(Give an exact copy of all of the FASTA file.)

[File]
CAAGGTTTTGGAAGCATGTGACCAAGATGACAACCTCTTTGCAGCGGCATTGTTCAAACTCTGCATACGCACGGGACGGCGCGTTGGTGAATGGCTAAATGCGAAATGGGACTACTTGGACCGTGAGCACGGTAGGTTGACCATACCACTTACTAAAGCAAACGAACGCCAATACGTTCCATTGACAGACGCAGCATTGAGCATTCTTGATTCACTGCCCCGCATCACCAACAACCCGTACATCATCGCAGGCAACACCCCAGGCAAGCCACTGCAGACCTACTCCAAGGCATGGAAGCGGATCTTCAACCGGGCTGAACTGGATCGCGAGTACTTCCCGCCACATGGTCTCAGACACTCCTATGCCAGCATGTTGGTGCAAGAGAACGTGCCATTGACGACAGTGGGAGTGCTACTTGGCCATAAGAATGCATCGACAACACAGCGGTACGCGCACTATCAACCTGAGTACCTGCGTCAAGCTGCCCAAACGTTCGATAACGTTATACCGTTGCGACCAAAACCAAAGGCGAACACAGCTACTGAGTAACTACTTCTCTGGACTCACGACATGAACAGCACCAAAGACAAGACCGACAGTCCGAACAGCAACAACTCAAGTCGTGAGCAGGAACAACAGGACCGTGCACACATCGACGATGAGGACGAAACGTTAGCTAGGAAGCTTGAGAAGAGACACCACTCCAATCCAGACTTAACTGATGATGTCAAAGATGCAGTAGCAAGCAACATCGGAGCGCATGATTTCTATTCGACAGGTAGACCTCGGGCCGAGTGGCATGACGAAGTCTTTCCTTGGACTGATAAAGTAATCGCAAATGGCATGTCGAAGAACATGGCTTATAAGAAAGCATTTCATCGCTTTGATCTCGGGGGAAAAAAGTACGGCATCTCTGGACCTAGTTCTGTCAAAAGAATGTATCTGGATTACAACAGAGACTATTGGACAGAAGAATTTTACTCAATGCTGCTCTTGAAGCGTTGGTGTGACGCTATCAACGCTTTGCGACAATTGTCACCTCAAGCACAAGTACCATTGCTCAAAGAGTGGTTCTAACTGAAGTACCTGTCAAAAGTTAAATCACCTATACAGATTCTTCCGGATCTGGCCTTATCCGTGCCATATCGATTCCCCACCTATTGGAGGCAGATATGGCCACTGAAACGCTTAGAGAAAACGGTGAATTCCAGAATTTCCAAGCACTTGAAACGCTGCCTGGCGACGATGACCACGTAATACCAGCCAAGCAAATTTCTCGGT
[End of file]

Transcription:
CAAGGTTTTGGAAGCATGTGACCAAGATGACAACCTCTTTGCAGCGGCATTGTTCAAACTCTGCATACGCACGGGACGGCGCGTTGGTGAATGGCTAAATGCGAAATGGGACTACTTGGACCGTGAGCACGGTAGGTTGACCATACCACTTACTAAAGCAAACGAACGCCAATACGTTCCATTGACAGACGCAGCATTGAGCATTCTTGATTCACTGCCCCGCATCACCAACAACCCGTACATCATCGCAGGCAACACCCCAGGCAAGCCACTGCAGACCTACTCCAAGGCATGGAAGCGGATCTTCAACCGGGCTGAACTGGATCGCGAGTACTTCCCGCCACATGGTCTCAGACACTCCTATGCCAGCATGTTGGTGCAAGAGAACGTGCCATTGACGACAGTGGGAGTGCTACTTGGCCATAAGAATGCATCGACAACACAGCGGTACGCGCACTATCAACCTGAGTACCTGCGTCAAGCTGCCCAAACGTTCGATAACGTTATACCGTTGCGACCAAAACCAAAGGCGAACACAGCTACTGAGTAACTACTTCTCTGGACTCACGACATGAACAGCACCAAAGACAAGACCGACAGTCCGAACAGCAACAACTCAAGTCGTGAGCAGGAACAACAGGACCGTGCACACATCGACGATGAGGACGAAACGTTAGCTAGGAAGCTTGAGAAGAGACACCACTCCAATCCAGACTTAACTGATGATGTCAAAGATGCAGTAGCAAGCAACATCGGAGCGCATGATTTCTATTCGACAGGTAGACCTCGGGCCGAGTGGCATGACGAAGTCTTTCCTTGGACTGATAAAGTAATCGCAAATGGCATGTCGAAGAACATGGCTTATAAGAAAGCATTTCATCGCTTTGATCTCGGGGGAAAAAAGTACGGCATCTCTGGACCTAGTTCTGTCAAAAGAATGTATCTGGATTACAACAGAGACTATTGGACAGAAGAATTTTACTCAATGCTGCTCTTGAAGCGTTGGTGTGACGCTATCAACGCTTTGCGACAATTGTCACCTCAAGCACAAGTACCATTGCTCAAAGAGTGGTTCTAACTGAAGTACCTGTCAAAAGTTAAATCACCTATACAGATTCTTCCGGATCTGGCCTTATCCGTGCCATATCGATTCCCCACCTATTGGAGGCAGATATGGCCACTGAAACGCTTAGAGAAAACGGTGAATTCCAGAATTTCCAAGCACTTGAAACGCTGCCTGGCGACGATGACCACGTAATACCAGCCAAGCAAATTTCTCGGT